"The Daily Show with Jon Stewart" holds a privileged position in the minds of young, liberal-minded television viewers, says Irin Carmon at Jezebel. Its sharp critique of the media and its willingness to laugh at the flaws and inconsistencies of powerful figures have earned it an irreproachable status. But female writers and presenters who've come and gone from the show tell a story of "institutionalized sexism." Working with Stewart, despite his ostensible charm, is a "frustrating and alienating experience," former staffers tell Carmon. Here's an excerpt:
"This mentality arguably goes straight to the top: The host and executive producer's onscreen persona is lovable mensch, but one former executive on the show tells us "there's a huge discrepancy between the Jon Stewart who goes on TV every night and the Jon Stewart who runs The Daily Show with joyless rage." (A representative for Comedy Central said they would be unable to participate in this story.)
The story of Stewart throwing a newspaper or script at the show's co-creator and executive producer Madeleine Smithberg out of displeasure with her work is an oft-told one among Daily Show veterans. Not long after the continued tension led Smithberg to quit in 2003, sources say Stewart refused to allow her onstage to accept the show's Emmy, even though her work contributed to the win."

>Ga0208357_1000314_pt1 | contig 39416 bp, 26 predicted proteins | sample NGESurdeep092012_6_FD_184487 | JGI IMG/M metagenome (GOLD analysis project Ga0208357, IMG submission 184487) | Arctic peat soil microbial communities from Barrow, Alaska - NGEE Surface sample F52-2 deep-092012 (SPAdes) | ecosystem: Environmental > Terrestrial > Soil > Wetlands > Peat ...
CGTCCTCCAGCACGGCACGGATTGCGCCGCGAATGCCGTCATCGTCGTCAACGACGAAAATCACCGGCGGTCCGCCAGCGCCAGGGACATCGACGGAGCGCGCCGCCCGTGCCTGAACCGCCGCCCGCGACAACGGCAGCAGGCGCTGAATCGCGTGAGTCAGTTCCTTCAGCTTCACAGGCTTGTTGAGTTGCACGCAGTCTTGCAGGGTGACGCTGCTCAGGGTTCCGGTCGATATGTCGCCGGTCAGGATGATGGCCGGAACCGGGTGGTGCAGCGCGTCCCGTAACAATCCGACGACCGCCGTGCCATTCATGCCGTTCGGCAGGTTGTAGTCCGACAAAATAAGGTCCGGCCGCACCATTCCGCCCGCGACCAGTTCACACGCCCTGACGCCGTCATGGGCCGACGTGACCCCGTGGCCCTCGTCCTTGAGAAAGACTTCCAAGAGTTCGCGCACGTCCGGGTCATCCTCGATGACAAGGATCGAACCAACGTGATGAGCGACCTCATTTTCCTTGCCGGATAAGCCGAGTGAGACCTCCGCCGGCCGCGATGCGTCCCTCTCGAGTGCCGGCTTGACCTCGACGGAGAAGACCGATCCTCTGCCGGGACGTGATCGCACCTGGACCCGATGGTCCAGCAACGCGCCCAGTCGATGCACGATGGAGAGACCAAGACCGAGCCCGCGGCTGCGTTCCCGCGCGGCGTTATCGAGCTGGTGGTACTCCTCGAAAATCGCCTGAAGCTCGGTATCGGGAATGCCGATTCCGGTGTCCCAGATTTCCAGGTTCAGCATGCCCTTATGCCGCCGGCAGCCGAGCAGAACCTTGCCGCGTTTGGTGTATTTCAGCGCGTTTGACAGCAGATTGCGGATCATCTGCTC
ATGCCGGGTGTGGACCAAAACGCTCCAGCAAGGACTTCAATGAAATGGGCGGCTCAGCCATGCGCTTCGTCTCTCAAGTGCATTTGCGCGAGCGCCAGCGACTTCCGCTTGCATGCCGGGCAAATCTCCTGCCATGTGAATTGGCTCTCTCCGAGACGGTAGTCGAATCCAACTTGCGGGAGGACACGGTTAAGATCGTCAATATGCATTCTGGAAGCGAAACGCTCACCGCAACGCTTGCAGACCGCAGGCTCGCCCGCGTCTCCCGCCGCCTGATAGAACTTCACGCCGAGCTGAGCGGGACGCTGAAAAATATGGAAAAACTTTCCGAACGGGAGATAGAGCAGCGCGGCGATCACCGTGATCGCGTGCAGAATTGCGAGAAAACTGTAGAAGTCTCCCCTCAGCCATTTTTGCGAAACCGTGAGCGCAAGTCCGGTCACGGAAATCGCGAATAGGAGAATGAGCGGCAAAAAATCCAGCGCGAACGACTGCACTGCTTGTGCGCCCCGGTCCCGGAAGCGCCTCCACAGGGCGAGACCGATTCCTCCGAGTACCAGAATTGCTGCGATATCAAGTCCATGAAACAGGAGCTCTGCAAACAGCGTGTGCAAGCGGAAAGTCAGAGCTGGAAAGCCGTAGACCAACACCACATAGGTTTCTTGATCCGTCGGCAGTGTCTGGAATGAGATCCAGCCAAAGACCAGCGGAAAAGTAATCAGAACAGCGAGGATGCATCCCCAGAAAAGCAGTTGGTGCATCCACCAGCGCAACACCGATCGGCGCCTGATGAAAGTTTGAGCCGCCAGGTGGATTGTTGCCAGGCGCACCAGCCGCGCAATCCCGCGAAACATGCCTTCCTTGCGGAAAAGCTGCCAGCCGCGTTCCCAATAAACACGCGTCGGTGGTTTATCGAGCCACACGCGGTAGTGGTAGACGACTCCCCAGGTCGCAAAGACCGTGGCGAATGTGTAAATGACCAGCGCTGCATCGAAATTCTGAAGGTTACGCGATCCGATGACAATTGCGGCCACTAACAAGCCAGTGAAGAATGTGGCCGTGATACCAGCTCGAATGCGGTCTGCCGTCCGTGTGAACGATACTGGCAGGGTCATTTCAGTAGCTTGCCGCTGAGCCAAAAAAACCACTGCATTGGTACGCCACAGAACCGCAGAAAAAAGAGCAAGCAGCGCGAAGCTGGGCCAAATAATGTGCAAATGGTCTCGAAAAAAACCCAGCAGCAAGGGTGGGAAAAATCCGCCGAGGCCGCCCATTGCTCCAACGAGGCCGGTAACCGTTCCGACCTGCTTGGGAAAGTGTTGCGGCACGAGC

THE WEEK'S AUDIOPHILE PODCASTS: LISTEN SMARTER
- Diagnosing the Home Alone burglars' injuries: A professional weighs in
- How I lost all my money
- 43 TV shows to watch in 2014
- How academia's liberal bias is killing social science
- How to be the most productive person in your office — and still get home by 5:30 p.m.
- Why Pakistan won't hunt down the terrorists within its borders
- Ismail Kadare's 6 favorite books
- 10 things you need to know today: December 21, 2014
- Are there dogs in heaven? Let's hope not.
- George W. Bush 'ran the country like a cable network,' and other political insights from Chris Rock
Subscribe to the Week